The website of the Centers for Disease Control suggests several measures to escape West Nile virus infection: “avoid mosquito bites” by wearing clothes that expose little skin, using insect repellent, and staying indoors during peak mosquito hours (dusk to dawn); “mosquito-proof your home” by removing standing water, and installing and maintaining screens; and “help your community” by reporting dead birds.

Conspicuously absent from its list of suggestions is any mention of insecticides or widespread spraying. Anyone curious about the role of pesticides in battling mosquitoes and West Nile is directed to a maze of other websites.

Perhaps the Atlanta-based CDC officials don’t get out much. You don’t have to be a rocket entomologist to know that emptying birdbaths and the saucers under flower pots is not going to get rid of a zillion hungry mosquitoes.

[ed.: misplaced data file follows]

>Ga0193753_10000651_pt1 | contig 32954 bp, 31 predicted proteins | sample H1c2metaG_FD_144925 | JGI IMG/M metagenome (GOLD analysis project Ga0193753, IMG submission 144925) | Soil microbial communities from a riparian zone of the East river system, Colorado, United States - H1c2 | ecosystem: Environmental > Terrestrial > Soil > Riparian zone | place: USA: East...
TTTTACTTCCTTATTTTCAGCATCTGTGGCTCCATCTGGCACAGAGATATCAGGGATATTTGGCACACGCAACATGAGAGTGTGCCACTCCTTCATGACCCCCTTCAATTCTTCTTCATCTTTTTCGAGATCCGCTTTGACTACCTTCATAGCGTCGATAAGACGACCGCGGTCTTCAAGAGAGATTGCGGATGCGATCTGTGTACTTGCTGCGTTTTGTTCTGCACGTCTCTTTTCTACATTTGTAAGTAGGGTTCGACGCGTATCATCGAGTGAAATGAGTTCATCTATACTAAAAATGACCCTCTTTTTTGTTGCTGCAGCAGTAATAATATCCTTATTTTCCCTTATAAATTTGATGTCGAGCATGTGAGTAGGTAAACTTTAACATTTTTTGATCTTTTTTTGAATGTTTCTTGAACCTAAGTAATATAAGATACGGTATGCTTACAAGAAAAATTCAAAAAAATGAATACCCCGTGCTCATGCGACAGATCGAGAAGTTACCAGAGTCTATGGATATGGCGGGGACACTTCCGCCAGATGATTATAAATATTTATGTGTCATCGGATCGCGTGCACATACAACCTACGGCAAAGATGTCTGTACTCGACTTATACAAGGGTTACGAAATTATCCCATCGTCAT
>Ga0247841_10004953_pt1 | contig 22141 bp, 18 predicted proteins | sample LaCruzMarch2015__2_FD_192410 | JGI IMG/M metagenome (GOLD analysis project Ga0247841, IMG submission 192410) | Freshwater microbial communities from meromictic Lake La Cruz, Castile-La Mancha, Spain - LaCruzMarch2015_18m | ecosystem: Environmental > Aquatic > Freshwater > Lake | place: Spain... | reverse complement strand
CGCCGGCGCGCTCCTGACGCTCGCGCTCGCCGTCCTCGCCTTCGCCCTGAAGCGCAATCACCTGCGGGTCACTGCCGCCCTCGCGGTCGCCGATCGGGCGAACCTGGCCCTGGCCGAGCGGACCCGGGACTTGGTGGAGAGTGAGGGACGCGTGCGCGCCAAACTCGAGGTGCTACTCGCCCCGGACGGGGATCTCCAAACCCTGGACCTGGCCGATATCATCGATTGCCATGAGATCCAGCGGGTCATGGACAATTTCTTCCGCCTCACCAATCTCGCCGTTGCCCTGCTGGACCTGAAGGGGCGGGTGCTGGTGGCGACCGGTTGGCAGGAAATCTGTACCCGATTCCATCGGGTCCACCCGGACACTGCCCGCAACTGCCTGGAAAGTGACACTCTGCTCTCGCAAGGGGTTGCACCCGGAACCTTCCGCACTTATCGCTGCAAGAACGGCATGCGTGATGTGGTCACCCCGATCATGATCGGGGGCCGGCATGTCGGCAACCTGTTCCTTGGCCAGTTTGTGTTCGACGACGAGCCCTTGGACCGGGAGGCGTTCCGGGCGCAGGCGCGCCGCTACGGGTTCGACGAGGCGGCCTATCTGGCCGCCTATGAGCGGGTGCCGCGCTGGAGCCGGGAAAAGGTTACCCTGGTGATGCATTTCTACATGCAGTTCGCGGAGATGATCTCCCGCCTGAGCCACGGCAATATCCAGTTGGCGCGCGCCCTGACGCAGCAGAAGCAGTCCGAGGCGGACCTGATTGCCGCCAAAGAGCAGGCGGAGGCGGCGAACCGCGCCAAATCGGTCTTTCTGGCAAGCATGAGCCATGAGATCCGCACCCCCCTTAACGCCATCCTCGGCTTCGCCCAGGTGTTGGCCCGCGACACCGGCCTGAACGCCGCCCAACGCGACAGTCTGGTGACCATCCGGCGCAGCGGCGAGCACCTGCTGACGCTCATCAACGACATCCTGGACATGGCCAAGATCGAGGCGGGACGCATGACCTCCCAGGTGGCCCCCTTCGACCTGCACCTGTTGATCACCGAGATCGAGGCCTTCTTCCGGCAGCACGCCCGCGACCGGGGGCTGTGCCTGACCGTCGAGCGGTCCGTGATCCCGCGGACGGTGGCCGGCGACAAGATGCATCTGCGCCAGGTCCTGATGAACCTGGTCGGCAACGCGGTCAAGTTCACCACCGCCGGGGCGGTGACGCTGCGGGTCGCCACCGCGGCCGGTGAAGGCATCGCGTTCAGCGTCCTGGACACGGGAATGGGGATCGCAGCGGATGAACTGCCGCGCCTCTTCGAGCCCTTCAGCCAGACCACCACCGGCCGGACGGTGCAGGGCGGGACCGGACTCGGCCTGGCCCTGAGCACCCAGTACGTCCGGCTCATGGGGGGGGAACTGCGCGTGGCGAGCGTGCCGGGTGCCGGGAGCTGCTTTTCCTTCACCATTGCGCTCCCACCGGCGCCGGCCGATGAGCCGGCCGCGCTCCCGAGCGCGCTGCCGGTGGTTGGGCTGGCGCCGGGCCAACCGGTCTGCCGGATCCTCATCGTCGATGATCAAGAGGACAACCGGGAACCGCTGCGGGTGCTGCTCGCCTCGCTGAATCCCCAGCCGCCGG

In the absence of a vaccine (the development of which has policy problems of its own), elimination of the vehicle that spreads the disease ? in this case, the mosquito ? ought to be the key to preventing epidemics, but fundamental shortcomings in public policy limit the weapons that are available.

In 1972, on the basis of data on toxicity to fish and migrating birds (but not to humans), the Environmental Protection Agency banned virtually all uses of the pesticide DDT, an inexpensive and effective pesticide once widely deployed to kill disease-carrying insects. (How ironic that regulators banned DDT largely for its toxicity to birds, for now it’s unavailable to combat a mosquito-borne disease that killing birds by the hundreds of thousands!)

Allowing green politics to trump science, regulators also cited the possibility that DDT posed a cancer risk for humans, an assertion based on studies in mice that were fed extremely high doses of the pesticide. The validity of extrapolating these high-dose animal studies to minuscule exposures in humans was, and remains, in doubt.